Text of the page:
Deuba, Modi launch two cross-border power linesCross-border electricity trade between Nepal and India got a major boost with Prime Minister Sher Bahadur Deuba and Indian Prime Minister Narendra Modi jointly inaugurating two transmission lines on Thursday, making it possible to import another 100 MW from the southern neighbour.
Cross-border electricity trade between Nepal and India got a major boost with Prime Minister Sher Bahadur Deuba and Indian Prime Minister Narendra Modi jointly inaugurating two transmission lines on Thursday, making it possible to import another 100 MW from the southern neighbour.
Modi and Deuba remote-launched the newly built 132 kV Kataiya-Kushaha and Raxaul-Parwanipur power lines, each of which can transmit 50 MW. With the new lines in place, Nepal’s capacity to import electricity has increased from 380 MW to 480 MW.
The two transmission lines were completed in March 2017, and Nepal had requested India to supply another 100 MW through them. However, before India agreed to the proposal, Nepal’s power generation increased following the start of the monsoon, and it did not have to import extra energy.
The Nepal Electricity Authority (NEA) will not start importing power through the new lines immediately. “The inauguration of the new transmission lines has enabled us to increase imports, but we will wait until the next dry season,” said NEA Managing Director Kulman Ghising.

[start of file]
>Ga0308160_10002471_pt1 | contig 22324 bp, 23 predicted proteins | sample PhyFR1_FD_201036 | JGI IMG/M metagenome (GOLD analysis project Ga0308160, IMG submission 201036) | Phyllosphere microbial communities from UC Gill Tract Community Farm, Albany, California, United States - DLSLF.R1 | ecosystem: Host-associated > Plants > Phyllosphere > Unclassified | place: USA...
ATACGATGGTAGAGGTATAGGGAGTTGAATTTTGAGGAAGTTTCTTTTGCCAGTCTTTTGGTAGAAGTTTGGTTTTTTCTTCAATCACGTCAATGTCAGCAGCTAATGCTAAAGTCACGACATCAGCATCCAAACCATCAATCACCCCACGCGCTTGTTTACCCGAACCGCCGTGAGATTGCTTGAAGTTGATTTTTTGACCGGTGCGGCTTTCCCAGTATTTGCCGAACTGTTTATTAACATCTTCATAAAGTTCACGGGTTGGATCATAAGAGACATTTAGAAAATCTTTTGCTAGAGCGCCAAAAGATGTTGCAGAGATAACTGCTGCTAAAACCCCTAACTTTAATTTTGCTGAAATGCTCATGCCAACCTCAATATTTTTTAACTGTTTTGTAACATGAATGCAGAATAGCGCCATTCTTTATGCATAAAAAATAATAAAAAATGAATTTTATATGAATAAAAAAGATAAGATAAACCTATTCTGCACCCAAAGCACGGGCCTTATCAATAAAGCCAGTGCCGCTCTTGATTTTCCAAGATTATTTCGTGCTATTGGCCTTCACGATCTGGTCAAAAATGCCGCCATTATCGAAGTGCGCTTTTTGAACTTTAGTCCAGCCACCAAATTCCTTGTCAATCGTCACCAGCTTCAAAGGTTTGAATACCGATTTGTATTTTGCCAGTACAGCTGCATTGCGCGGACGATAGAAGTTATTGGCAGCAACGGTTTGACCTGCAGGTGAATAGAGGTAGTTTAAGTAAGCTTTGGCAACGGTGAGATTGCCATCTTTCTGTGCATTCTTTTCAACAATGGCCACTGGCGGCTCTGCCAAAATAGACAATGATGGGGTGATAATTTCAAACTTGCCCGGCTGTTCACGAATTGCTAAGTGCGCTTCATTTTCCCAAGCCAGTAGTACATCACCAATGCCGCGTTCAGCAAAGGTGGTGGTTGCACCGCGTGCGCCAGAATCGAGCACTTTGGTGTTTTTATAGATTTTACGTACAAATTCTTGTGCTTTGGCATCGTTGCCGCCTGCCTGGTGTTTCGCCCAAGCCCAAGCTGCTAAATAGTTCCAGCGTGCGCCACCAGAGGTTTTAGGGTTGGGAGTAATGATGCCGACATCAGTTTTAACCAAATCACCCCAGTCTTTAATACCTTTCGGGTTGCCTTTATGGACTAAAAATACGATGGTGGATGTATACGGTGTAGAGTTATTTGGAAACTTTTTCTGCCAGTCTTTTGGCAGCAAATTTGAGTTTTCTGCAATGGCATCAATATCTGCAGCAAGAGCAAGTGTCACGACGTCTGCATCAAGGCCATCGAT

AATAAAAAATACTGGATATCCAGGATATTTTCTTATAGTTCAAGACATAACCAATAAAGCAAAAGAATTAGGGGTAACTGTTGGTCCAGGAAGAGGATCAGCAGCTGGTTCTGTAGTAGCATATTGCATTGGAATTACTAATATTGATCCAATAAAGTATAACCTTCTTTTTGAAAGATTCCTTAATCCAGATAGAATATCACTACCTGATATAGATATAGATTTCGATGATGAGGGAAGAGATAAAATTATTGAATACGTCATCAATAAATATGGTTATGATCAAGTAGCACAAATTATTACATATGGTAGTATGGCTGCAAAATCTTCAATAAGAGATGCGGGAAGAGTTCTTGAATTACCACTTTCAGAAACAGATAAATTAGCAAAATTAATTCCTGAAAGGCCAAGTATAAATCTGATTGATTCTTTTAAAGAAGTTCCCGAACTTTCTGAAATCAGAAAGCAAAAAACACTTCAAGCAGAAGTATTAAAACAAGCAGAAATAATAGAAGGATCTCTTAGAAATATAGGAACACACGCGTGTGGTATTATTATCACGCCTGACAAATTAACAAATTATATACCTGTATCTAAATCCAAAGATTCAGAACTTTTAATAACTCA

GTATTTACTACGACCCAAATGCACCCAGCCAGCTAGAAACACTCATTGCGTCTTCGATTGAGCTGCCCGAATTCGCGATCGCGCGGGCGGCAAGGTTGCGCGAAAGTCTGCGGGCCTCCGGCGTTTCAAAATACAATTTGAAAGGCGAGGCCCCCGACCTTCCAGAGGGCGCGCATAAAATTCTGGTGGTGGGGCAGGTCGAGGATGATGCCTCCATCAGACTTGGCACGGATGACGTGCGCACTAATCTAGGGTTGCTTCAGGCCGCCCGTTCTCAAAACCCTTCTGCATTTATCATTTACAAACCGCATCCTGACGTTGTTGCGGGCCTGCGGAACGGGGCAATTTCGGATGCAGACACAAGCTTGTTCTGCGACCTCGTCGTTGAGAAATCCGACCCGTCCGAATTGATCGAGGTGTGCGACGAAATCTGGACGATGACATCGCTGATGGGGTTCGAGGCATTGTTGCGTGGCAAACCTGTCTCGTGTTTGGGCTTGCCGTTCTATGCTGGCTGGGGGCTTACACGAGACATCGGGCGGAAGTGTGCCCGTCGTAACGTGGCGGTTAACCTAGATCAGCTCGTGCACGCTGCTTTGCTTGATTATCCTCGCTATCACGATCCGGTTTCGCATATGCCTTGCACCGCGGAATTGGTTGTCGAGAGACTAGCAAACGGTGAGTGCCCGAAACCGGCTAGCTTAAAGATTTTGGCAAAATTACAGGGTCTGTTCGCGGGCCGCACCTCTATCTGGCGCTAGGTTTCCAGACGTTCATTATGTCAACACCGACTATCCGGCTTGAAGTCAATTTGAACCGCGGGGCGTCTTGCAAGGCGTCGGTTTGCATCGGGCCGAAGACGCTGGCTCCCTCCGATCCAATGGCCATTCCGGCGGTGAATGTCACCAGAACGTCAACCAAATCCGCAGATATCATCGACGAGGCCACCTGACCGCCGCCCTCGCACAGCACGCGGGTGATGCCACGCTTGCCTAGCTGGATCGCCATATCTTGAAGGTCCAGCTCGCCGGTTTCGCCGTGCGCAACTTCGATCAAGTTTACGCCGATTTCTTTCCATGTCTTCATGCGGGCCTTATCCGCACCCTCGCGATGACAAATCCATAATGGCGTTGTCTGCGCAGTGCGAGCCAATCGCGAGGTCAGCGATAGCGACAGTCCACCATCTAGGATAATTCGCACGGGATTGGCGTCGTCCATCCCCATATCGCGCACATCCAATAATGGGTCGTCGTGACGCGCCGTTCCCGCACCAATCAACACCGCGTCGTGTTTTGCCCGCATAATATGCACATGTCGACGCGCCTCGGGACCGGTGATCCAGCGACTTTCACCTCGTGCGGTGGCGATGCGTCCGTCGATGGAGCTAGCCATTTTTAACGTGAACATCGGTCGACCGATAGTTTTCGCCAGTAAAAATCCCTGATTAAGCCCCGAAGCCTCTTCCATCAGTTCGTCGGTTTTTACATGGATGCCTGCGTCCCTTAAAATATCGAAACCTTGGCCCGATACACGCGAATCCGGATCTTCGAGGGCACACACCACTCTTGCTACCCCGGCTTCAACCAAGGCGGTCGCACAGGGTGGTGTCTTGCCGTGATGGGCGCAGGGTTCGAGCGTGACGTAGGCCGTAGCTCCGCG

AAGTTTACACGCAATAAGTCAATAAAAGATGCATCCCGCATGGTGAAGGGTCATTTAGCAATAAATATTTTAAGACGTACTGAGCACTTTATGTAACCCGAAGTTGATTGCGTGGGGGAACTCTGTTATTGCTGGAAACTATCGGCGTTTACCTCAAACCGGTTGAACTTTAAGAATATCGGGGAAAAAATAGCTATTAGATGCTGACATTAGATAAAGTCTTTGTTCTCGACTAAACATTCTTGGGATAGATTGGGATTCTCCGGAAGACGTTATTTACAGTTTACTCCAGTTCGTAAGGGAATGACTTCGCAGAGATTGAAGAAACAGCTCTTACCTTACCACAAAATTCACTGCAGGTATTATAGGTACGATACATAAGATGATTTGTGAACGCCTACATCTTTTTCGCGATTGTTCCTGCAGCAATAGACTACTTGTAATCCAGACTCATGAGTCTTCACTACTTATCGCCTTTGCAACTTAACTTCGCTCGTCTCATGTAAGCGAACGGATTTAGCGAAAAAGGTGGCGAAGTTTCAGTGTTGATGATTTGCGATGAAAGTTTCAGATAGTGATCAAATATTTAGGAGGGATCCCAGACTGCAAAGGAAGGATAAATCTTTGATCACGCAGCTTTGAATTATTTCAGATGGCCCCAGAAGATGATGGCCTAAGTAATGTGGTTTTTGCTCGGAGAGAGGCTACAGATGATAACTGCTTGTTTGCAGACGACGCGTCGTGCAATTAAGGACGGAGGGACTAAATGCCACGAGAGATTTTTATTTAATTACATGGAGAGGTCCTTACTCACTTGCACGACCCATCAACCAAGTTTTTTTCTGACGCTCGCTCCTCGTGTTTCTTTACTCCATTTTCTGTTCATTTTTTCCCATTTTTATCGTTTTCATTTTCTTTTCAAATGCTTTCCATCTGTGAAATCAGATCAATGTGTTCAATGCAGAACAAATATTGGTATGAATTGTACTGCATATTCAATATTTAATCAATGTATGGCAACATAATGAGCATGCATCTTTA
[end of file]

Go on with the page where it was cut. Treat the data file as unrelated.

“Currently, we have decreased imports to around 250 MW as domestic generation from run-of-the-river hydropower projects has swelled. We will import electricity over the new transmission lines during the winter when our output goes down.”
According to Ghising, the state-owned power utility will charge the newly built transmission lines and make them ready to transmit electricity whenever required. “We might import a small quantity of power before the dry season if the industrial sector needs it,” he added.
Hydropower generation in the country plunges almost 60 percent during the dry season as the water level in most rivers fall, and the NEA has to rely heavily on electricity imported from India to keep the country free from power cuts. All hydroelectric projects in the country, except Kulekhani 1 and 2, are run-of-the-river types. Run-of-the-river projects produce less power when there is less water in the rivers as opposed to storage type plants which are supplied with water stored in a reservoir.
Before the beginning of the summer season, the NEA was importing as much as 380 MW from India through a dozen cross-border transmission lines to fulfil swelling demand.
It has estimated that electricity demand will increase by 200 MW in the coming dry season, which it plans to meet largely with imports from the southern neighbour.